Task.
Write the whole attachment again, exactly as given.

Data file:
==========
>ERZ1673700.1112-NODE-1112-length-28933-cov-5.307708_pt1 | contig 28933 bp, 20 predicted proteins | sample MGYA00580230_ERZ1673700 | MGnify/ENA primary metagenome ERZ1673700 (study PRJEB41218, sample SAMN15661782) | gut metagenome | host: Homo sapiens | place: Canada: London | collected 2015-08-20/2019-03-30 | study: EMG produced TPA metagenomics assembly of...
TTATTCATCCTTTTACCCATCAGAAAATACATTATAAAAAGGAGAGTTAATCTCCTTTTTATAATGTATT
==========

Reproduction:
>ERZ1673700.1112-NODE-1112-length-28933-cov-5.307708_pt1 | contig 28933 bp, 20 predicted proteins | sample MGYA00580230_ERZ1673700 | MGnify/ENA primary metagenome ERZ1673700 (study PRJEB41218, sample SAMN15661782) | gut metagenome | host: Homo sapiens | place: Canada: London | collected 2015-08-20/2019-03-30 | study: EMG produced TPA metagenomics assembly of...
TTATTCATCCTTTTACCCATCAGAAAATACATTATAAAAAGGAGAGTTAATCTCCTTTTTATAATGTATT